People love the experience, they love exploring their local environments, and they love meeting others as they play, but they're less keen on the game's mechanics.
Part of this is to do with the fact that the traditional mechanics of the games have been simplified to work better with touchscreen controls.
Gym battles mostly descend into a mess of screen-mashing, and the unresponsiveness of the controls makes healing multiple Pokemon in a single session a frustrating process.
A lack of explanation
But the biggest problem by far is that the game is pretty terrible at teaching you how it should be played.
There's a lot of confusion around what the best way to catch Pokemon is, and working out how incense and lures work exactly takes a little trial and error.
But far from harming the experience, this design oversight is actually benefitting what is ultimately one of the most social games of all time.
We've become used to games that contain all the information that we need in order to be able to play them.
But then we've also become used to games that see us sitting in a single location to play them on our own for hours on end.
So what do you do when you're playing a poorly explained game and meeting dozens of others who are doing the same thing? You share tips of course.
I've learnt so much from other players that I've met while playing. One guy taught me how to spin pokeballs to get a little extra XP from catching pokemon, while another told me about how to get coins by catching and holding gyms.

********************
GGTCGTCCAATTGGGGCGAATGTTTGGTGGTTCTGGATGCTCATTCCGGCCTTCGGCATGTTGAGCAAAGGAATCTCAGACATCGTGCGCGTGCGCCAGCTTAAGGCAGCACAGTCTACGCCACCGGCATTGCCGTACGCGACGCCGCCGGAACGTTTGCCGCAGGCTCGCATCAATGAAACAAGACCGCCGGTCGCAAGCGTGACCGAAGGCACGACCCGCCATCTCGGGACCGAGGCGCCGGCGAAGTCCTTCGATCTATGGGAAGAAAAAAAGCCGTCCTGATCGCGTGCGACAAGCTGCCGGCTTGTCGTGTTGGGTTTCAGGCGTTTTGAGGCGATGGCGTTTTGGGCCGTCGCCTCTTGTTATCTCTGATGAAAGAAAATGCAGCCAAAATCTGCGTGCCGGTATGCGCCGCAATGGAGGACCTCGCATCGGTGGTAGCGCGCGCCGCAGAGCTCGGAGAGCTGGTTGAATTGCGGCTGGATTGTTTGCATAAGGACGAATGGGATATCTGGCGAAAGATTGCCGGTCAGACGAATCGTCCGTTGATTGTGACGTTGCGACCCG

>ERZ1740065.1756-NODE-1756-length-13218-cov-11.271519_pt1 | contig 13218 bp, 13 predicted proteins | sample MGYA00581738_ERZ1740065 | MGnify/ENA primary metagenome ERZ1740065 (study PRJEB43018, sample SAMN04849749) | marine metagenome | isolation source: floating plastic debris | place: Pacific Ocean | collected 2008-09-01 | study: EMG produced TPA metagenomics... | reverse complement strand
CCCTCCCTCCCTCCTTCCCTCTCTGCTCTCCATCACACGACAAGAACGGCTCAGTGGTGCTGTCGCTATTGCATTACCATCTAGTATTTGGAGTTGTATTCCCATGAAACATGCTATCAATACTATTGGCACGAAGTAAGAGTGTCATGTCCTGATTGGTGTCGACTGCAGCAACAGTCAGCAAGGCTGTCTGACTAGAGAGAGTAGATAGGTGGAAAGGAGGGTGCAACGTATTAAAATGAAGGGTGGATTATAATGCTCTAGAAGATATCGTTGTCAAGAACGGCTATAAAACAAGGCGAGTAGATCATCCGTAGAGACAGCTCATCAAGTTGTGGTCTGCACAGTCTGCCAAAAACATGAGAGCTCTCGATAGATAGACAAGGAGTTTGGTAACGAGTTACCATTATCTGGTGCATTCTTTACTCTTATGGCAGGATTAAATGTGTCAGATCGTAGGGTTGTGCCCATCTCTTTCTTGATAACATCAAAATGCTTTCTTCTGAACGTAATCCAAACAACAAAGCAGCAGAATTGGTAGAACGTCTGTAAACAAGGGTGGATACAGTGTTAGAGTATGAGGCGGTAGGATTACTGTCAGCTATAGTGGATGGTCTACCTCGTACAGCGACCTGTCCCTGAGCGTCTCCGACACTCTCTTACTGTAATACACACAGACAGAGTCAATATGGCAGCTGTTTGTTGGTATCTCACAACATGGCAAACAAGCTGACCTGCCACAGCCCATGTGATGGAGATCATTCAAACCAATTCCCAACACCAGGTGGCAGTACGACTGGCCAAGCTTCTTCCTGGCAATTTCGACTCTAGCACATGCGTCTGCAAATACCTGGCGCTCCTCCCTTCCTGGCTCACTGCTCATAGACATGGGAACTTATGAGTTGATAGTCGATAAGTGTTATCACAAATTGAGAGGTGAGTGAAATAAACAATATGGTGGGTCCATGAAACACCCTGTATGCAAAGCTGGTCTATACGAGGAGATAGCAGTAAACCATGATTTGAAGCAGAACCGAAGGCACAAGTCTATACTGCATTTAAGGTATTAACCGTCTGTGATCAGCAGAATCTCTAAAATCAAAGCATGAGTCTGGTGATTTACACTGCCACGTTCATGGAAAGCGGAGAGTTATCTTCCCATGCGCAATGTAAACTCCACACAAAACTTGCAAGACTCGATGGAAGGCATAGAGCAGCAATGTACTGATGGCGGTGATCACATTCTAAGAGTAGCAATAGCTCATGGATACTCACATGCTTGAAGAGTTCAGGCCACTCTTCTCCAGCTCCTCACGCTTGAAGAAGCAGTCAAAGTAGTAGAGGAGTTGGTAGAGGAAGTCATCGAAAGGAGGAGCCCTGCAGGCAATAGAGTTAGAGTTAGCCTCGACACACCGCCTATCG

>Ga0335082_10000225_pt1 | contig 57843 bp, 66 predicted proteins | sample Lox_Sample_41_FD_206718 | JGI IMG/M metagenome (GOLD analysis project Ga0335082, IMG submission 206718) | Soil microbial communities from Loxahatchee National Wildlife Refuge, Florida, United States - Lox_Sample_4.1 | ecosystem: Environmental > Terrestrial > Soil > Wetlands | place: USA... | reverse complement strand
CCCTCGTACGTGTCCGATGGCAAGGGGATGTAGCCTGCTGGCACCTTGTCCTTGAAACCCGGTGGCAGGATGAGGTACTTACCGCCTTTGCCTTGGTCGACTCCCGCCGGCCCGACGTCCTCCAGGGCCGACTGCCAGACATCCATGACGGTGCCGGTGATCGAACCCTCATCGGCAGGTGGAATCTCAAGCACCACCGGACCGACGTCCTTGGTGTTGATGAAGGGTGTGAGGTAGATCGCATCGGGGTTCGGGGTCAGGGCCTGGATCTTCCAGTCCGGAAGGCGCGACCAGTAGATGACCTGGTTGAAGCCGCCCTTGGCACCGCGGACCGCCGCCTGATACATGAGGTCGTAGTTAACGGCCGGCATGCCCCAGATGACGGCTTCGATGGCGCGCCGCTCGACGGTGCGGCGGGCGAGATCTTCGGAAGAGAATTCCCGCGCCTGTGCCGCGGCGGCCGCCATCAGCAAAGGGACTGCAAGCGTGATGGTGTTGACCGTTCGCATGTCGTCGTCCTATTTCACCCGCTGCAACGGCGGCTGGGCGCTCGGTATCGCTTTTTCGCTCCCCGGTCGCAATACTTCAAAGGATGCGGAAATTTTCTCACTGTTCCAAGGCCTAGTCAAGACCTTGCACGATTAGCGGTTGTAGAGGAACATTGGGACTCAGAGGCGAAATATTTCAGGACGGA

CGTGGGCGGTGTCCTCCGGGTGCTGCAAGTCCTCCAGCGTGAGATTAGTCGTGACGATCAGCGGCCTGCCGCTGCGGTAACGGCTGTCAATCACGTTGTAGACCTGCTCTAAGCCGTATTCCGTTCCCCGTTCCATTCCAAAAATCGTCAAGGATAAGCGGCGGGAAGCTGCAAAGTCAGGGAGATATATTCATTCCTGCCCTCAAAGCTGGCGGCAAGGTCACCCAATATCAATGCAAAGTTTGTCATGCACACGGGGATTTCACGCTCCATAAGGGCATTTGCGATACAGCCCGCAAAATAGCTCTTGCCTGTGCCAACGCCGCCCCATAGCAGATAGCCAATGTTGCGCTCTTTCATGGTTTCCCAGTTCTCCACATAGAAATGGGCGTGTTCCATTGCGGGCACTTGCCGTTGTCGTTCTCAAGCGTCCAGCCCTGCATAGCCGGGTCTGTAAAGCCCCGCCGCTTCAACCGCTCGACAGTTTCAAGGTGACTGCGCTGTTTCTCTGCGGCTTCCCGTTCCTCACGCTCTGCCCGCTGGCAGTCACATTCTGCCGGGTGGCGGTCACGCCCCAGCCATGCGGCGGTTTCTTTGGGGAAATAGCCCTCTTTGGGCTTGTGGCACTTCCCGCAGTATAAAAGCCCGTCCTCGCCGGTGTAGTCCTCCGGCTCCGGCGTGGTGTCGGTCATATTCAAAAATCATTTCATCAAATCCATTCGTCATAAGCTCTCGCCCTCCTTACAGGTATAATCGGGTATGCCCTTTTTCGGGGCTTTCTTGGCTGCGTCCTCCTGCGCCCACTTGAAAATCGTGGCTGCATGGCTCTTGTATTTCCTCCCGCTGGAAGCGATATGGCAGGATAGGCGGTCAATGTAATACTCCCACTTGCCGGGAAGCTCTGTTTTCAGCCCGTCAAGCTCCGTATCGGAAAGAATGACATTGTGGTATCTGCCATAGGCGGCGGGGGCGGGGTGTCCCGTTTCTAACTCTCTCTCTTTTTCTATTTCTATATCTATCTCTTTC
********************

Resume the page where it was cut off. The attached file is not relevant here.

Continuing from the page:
It almost feels like the way games used to feel before the days of being able to look up literally everything about a game on the internet on the day of release.
It feels like being in school when Pokemon Red and Blue were first released when all sorts of crazy rumors would sweep the schoolyard.
Some of them were true while others were more wishful thinking, but the fun was in finding out the weirdest rumors that someone had heard from their cousin in another school and trying them out for yourself.
Now Pokemon Go is creating a similar feeling. Yes we now have the internet to amalgamate the best Pokemon Go tips and tricks, but for the more casual fans there's no better way to find out how to play the game then just to get out and start talking to other players.
At that fact feels perfect for a game that's one of the most unique social experiences I've ever played.
Get daily insight, inspiration and deals in your inbox
Get the hottest deals available in your inbox plus news, reviews, opinion, analysis and more from the TechRadar team.
Jon Porter is the ex-Home Technology Writer for TechRadar. He has also previously written for Practical Photoshop, Trusted Reviews, Inside Higher Ed, Al Bawaba, Gizmodo UK, Genetic Literacy Project, Via Satellite, Real Homes and Plant Services Magazine, and you can now find him writing for The Verge.